When Britain was labelled the fattest country in Europe, experts were quick to point the finger of blame at our modern lifestyles. Busy work schedules coupled with the demands of social and family life left us little time to cook, they claimed, the result being a reliance on unhealthy convenience foods.Ooooh, do tell!
In a nation where almost one in four people are so fat they are classed as clinically obese, it’s no wonder nutritionists are constantly warning us to eat more fruit and vegetables and less fat. But what happens when our obsession with healthy eating goes too far?
According to some experts, focusing too much on foods low in fat, salt and sugar could actually be a sign of mental illness.Heh….
Eating disorder charities are reporting a rise in the number of people who suffer from a condition known as orthorexia nervosa – which derives from the Greek word meaning ‘right’ or ‘correct’.Fantastic! A disease of the Righteous!
Those affected are so obsessed with eating healthily, they often cut out entire food groups such as wheat, dairy or meat, believing it’s good for them. However, it can have a devastating effect on their overall health.Oh, this will be music to the ears of Dick Puddlecote, Leg-Iron, Captain Ranty, The Devil and all the other bloggers who have long warned that the ‘denormalisation’ of alcohol and tobacco would merely be the start of a slippery slope!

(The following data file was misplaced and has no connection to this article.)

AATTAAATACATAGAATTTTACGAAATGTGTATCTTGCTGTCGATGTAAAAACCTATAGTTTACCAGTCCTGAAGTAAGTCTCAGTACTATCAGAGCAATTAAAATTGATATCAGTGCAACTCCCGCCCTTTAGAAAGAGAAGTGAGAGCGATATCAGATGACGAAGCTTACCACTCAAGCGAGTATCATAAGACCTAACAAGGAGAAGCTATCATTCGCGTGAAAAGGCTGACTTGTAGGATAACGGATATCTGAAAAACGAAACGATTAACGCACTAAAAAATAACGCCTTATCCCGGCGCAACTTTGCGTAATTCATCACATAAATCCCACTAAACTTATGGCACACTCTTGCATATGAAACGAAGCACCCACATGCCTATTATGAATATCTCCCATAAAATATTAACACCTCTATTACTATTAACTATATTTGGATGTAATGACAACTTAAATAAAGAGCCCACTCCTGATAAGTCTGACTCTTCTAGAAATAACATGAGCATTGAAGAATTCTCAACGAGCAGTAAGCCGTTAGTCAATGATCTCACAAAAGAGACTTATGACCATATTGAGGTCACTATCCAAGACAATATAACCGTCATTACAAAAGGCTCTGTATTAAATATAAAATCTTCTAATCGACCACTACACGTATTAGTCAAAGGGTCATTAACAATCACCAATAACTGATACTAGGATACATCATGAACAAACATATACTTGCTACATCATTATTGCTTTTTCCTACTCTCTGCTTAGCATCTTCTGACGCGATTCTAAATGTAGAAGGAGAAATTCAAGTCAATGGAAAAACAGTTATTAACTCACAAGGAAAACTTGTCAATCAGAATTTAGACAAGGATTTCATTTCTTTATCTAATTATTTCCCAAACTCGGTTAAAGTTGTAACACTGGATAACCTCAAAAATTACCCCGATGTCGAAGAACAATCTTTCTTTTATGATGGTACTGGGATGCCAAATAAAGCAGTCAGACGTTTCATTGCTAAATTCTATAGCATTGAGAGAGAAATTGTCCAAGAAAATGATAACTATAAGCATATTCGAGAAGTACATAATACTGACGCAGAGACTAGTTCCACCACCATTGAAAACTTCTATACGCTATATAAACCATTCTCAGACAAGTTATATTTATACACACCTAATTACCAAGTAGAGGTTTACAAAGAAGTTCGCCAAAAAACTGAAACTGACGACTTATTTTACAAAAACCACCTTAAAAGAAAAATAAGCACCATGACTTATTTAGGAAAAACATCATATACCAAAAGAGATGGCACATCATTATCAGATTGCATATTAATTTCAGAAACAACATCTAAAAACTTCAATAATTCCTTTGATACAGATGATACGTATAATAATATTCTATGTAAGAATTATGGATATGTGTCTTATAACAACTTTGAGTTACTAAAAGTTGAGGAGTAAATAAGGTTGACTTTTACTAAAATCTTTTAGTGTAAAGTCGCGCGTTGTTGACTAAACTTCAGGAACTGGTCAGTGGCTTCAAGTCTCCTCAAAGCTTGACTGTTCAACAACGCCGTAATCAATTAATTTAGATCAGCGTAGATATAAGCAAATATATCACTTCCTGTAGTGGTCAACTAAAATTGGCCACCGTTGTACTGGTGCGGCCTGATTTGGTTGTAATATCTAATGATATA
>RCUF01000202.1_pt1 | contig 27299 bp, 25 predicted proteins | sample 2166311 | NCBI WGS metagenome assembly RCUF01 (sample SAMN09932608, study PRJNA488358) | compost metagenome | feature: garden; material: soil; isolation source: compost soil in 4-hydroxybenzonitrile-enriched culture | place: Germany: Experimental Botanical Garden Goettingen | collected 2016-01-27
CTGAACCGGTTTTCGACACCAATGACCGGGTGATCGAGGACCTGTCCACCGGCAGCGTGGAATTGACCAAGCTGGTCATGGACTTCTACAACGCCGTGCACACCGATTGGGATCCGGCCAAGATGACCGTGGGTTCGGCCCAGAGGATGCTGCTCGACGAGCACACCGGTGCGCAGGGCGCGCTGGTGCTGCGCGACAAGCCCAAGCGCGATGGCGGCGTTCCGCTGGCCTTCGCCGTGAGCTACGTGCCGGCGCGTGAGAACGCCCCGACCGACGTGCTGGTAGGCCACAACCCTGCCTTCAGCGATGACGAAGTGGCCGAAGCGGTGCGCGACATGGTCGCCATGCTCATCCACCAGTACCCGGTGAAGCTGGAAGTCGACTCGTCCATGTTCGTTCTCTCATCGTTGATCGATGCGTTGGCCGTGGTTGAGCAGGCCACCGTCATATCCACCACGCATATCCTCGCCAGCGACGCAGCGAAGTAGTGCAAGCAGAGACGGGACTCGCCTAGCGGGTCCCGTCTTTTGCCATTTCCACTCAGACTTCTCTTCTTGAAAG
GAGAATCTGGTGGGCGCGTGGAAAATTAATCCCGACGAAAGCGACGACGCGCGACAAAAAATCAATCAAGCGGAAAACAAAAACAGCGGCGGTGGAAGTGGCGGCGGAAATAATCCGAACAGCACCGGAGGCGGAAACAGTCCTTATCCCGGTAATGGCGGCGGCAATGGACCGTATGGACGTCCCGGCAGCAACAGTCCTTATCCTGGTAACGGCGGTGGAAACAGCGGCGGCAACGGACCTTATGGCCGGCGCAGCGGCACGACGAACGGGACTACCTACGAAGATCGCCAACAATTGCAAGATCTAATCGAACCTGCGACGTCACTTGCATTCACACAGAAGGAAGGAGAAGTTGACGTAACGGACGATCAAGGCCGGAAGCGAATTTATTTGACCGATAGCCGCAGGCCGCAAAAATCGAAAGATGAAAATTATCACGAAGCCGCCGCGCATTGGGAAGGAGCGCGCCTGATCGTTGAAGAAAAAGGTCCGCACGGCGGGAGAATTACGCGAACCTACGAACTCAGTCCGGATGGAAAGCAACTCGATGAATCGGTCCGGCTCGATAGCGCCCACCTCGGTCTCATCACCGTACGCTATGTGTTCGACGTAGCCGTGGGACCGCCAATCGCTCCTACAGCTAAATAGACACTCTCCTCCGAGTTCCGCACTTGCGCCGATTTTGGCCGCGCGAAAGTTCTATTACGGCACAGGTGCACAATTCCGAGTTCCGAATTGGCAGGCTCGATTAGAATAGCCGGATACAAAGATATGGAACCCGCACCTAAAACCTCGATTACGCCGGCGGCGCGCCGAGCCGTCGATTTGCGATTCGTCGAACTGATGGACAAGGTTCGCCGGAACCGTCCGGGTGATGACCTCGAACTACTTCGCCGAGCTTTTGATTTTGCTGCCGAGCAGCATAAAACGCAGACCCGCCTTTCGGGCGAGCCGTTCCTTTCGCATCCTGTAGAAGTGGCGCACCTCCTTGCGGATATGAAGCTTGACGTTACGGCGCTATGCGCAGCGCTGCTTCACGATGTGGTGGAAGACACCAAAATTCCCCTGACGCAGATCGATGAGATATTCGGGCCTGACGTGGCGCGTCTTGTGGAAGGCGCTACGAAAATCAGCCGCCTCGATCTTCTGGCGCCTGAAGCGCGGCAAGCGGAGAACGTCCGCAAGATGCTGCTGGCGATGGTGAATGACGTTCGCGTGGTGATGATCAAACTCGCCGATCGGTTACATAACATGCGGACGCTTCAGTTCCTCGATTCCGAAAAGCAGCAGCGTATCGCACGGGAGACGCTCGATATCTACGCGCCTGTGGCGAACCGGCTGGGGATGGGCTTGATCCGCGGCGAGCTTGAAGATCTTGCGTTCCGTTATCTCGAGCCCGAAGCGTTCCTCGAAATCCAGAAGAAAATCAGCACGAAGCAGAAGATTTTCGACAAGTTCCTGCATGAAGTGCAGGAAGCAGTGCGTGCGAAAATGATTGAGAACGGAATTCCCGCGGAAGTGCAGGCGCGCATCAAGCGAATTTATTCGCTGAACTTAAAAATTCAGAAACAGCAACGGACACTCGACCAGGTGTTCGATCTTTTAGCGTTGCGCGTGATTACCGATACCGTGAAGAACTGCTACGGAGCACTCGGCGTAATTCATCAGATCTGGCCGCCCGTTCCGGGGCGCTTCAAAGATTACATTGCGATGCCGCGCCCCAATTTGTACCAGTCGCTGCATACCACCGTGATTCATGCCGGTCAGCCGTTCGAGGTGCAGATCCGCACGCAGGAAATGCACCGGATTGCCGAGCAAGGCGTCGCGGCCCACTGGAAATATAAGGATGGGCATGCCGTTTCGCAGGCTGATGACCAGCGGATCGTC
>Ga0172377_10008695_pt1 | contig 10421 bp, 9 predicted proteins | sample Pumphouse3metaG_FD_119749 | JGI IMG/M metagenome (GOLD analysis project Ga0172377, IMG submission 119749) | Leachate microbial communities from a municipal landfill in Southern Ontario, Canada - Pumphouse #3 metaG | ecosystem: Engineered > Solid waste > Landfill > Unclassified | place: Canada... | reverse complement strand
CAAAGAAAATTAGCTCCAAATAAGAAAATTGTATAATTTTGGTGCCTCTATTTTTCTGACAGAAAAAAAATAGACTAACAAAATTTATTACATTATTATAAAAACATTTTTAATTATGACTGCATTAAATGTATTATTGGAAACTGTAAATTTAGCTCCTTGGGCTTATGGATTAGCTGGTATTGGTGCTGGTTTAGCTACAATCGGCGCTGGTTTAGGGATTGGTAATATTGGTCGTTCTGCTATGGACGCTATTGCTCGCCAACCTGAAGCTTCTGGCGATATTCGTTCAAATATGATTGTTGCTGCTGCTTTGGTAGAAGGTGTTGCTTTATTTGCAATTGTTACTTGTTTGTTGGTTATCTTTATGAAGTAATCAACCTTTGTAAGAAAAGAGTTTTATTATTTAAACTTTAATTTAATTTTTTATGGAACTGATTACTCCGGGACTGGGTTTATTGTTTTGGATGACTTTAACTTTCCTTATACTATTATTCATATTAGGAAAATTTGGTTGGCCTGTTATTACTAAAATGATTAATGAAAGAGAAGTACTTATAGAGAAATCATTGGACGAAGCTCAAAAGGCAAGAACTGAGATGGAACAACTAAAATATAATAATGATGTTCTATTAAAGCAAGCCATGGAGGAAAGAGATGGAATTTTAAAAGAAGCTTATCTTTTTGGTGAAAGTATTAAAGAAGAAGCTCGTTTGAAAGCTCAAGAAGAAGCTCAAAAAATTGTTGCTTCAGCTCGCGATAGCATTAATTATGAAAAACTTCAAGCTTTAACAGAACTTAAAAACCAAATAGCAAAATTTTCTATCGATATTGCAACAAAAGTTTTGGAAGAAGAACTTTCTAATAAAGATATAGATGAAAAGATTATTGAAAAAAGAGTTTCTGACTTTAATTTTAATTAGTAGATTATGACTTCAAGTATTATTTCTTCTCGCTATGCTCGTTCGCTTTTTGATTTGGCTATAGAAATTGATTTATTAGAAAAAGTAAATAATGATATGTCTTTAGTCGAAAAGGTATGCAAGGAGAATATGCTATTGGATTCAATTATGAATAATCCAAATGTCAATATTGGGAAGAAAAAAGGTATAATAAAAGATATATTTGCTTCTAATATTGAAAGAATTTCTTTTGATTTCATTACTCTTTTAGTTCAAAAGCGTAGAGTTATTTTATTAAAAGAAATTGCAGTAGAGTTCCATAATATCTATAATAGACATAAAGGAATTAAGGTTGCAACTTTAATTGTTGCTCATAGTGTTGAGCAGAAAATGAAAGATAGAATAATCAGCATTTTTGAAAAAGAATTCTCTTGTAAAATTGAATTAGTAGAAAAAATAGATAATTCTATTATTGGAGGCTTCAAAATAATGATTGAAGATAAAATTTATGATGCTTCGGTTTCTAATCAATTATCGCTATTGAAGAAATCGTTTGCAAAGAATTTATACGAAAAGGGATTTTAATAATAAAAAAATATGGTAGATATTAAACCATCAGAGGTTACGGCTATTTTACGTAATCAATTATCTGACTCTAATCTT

Now, the NuPuritans are hoist on their own petard! Let’s use their tactics against them, shall we?
Orthorexia affects both men and women. Sufferers tend to be over 30 but the condition can manifest at a much earlier age. ‘Children learn by copying – and that includes their parents’ eating habits,’ says Jenkins. ‘If parents are setting a poor example, then the same pattern can be reflected in their children.’’Eat lard! It’s for the chiiillllreeeeennnn!’
Deanne Jade, from the National Centre for Eating Disorders, says the condition is becoming more widespread in modern society because of the pressures put on us to eat ‘healthily’ by writers, nutritionists and health and fitness professionals.‘Ban them! Silence them! It’s for the chiiillllreeeeennnn!’
‘We’ve come to realise diets don’t work long-term, so writers instead tend to produce weight-loss plans disguised as healthy eating plans that make us feel eating this or that food type is bad for us because it’s the wrong thing for our blood type or might affect our bodies in this way or that,’ argues Jade.‘Hectoring nanny directives and fakecharity statements are making us all ill! They must stop! For the chiiillllreeeeennnn!’
‘This negative message is being reinforced by an army of nutritionists and personal trainers, all who have their own ideas of what foods are bad and good for us and they often use scare tactics. All these messages drip feed into our consciousness until we feel that if we are not on some kind of health kick or eating plan we are all going to die from horrible diseases.’
Wow! This is so much fun!